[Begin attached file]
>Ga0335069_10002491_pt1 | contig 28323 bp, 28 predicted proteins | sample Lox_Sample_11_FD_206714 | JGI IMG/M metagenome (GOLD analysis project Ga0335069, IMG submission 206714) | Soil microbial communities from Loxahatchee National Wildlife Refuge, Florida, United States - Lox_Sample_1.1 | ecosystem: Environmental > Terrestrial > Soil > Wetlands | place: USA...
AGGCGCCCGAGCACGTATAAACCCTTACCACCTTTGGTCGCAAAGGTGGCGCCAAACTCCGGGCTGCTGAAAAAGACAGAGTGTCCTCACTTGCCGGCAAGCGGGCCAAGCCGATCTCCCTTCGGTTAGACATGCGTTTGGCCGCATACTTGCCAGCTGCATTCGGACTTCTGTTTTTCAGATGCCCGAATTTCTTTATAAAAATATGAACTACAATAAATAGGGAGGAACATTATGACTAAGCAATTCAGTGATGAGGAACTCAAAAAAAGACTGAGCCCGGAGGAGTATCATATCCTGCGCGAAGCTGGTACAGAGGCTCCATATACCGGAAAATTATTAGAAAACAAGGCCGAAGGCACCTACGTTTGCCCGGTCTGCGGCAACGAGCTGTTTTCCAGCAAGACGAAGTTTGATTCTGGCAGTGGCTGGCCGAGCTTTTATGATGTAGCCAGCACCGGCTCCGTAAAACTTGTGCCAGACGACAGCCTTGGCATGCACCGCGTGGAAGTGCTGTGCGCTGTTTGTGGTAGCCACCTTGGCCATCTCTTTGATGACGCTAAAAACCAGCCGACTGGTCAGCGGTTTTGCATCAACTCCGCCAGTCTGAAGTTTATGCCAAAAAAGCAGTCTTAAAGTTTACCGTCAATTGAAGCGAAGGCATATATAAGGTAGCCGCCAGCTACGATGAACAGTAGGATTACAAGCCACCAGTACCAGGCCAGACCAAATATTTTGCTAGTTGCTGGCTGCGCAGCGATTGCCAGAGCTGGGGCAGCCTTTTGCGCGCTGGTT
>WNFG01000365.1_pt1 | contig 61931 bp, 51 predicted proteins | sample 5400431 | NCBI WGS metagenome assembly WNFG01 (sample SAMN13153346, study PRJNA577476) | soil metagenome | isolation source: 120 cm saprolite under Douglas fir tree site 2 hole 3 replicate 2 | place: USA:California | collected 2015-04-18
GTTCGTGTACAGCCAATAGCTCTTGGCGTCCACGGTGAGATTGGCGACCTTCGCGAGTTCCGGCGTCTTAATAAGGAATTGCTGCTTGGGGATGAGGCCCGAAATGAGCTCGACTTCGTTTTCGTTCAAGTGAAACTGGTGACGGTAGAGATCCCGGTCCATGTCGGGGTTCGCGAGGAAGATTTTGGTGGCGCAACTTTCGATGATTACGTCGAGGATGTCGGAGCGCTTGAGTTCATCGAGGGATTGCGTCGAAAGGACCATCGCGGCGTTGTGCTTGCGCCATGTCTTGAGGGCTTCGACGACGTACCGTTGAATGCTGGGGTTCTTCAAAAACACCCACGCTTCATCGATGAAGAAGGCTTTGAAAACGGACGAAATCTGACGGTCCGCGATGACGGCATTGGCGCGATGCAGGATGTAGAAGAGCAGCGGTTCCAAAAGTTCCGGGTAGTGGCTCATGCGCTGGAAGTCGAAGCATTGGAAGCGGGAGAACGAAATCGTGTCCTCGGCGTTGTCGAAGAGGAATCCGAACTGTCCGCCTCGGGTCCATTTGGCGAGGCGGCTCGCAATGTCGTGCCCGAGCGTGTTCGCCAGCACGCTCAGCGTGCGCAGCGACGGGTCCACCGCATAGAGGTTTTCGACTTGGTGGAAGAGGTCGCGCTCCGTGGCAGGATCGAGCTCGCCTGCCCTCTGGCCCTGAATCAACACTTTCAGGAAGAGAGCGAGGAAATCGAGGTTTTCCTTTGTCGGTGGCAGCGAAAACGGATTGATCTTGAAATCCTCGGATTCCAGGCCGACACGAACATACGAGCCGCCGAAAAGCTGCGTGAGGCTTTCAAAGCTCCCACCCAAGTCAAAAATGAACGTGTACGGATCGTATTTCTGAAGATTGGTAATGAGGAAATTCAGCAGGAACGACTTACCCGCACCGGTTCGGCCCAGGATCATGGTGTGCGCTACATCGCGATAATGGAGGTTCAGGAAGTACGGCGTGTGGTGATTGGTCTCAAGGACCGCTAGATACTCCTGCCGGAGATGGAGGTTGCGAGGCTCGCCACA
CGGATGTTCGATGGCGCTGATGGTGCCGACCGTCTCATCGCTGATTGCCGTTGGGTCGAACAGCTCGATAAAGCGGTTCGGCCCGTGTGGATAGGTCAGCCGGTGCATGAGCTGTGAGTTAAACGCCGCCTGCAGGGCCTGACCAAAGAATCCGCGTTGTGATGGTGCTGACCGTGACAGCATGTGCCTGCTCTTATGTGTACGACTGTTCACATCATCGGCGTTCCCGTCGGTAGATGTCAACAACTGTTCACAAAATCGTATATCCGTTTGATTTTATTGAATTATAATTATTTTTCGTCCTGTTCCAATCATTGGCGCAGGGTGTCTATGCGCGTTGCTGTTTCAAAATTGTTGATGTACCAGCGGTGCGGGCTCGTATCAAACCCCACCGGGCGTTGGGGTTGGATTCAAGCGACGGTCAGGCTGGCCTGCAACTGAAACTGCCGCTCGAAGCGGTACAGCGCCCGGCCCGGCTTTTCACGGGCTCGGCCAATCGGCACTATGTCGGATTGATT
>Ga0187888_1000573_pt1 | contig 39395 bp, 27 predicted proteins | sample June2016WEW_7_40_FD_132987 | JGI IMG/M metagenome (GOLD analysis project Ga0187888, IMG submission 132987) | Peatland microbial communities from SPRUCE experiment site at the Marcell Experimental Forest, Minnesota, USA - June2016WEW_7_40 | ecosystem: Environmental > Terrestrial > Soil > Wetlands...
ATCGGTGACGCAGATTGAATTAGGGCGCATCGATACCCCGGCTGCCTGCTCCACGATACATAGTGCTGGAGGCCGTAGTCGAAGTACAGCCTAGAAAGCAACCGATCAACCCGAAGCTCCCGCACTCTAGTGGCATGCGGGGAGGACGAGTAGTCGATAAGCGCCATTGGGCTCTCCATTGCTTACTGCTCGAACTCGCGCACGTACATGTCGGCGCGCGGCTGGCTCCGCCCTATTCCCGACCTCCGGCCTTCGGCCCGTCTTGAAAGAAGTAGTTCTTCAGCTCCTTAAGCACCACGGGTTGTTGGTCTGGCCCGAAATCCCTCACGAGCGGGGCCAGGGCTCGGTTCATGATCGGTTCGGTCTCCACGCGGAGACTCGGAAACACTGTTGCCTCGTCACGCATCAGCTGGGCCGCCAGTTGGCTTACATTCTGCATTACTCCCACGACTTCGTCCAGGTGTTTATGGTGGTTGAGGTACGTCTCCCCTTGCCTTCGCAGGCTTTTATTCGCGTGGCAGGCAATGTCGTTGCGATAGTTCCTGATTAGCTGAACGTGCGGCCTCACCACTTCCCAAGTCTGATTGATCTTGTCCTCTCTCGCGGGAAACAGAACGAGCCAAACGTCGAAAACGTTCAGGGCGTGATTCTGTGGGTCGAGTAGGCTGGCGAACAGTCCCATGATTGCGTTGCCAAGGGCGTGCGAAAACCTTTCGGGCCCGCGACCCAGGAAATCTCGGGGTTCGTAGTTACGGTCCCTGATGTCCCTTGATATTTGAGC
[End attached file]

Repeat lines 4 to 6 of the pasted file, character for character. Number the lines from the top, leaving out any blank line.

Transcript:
GTTCGTGTACAGCCAATAGCTCTTGGCGTCCACGGTGAGATTGGCGACCTTCGCGAGTTCCGGCGTCTTAATAAGGAATTGCTGCTTGGGGATGAGGCCCGAAATGAGCTCGACTTCGTTTTCGTTCAAGTGAAACTGGTGACGGTAGAGATCCCGGTCCATGTCGGGGTTCGCGAGGAAGATTTTGGTGGCGCAACTTTCGATGATTACGTCGAGGATGTCGGAGCGCTTGAGTTCATCGAGGGATTGCGTCGAAAGGACCATCGCGGCGTTGTGCTTGCGCCATGTCTTGAGGGCTTCGACGACGTACCGTTGAATGCTGGGGTTCTTCAAAAACACCCACGCTTCATCGATGAAGAAGGCTTTGAAAACGGACGAAATCTGACGGTCCGCGATGACGGCATTGGCGCGATGCAGGATGTAGAAGAGCAGCGGTTCCAAAAGTTCCGGGTAGTGGCTCATGCGCTGGAAGTCGAAGCATTGGAAGCGGGAGAACGAAATCGTGTCCTCGGCGTTGTCGAAGAGGAATCCGAACTGTCCGCCTCGGGTCCATTTGGCGAGGCGGCTCGCAATGTCGTGCCCGAGCGTGTTCGCCAGCACGCTCAGCGTGCGCAGCGACGGGTCCACCGCATAGAGGTTTTCGACTTGGTGGAAGAGGTCGCGCTCCGTGGCAGGATCGAGCTCGCCTGCCCTCTGGCCCTGAATCAACACTTTCAGGAAGAGAGCGAGGAAATCGAGGTTTTCCTTTGTCGGTGGCAGCGAAAACGGATTGATCTTGAAATCCTCGGATTCCAGGCCGACACGAACATACGAGCCGCCGAAAAGCTGCGTGAGGCTTTCAAAGCTCCCACCCAAGTCAAAAATGAACGTGTACGGATCGTATTTCTGAAGATTGGTAATGAGGAAATTCAGCAGGAACGACTTACCCGCACCGGTTCGGCCCAGGATCATGGTGTGCGCTACATCGCGATAATGGAGGTTCAGGAAGTACGGCGTGTGGTGATTGGTCTCAAGGACCGCTAGATACTCCTGCCGGAGATGGAGGTTGCGAGGCTCGCCACA
CGGATGTTCGATGGCGCTGATGGTGCCGACCGTCTCATCGCTGATTGCCGTTGGGTCGAACAGCTCGATAAAGCGGTTCGGCCCGTGTGGATAGGTCAGCCGGTGCATGAGCTGTGAGTTAAACGCCGCCTGCAGGGCCTGACCAAAGAATCCGCGTTGTGATGGTGCTGACCGTGACAGCATGTGCCTGCTCTTATGTGTACGACTGTTCACATCATCGGCGTTCCCGTCGGTAGATGTCAACAACTGTTCACAAAATCGTATATCCGTTTGATTTTATTGAATTATAATTATTTTTCGTCCTGTTCCAATCATTGGCGCAGGGTGTCTATGCGCGTTGCTGTTTCAAAATTGTTGATGTACCAGCGGTGCGGGCTCGTATCAAACCCCACCGGGCGTTGGGGTTGGATTCAAGCGACGGTCAGGCTGGCCTGCAACTGAAACTGCCGCTCGAAGCGGTACAGCGCCCGGCCCGGCTTTTCACGGGCTCGGCCAATCGGCACTATGTCGGATTGATT
>Ga0187888_1000573_pt1 | contig 39395 bp, 27 predicted proteins | sample June2016WEW_7_40_FD_132987 | JGI IMG/M metagenome (GOLD analysis project Ga0187888, IMG submission 132987) | Peatland microbial communities from SPRUCE experiment site at the Marcell Experimental Forest, Minnesota, USA - June2016WEW_7_40 | ecosystem: Environmental > Terrestrial > Soil > Wetlands...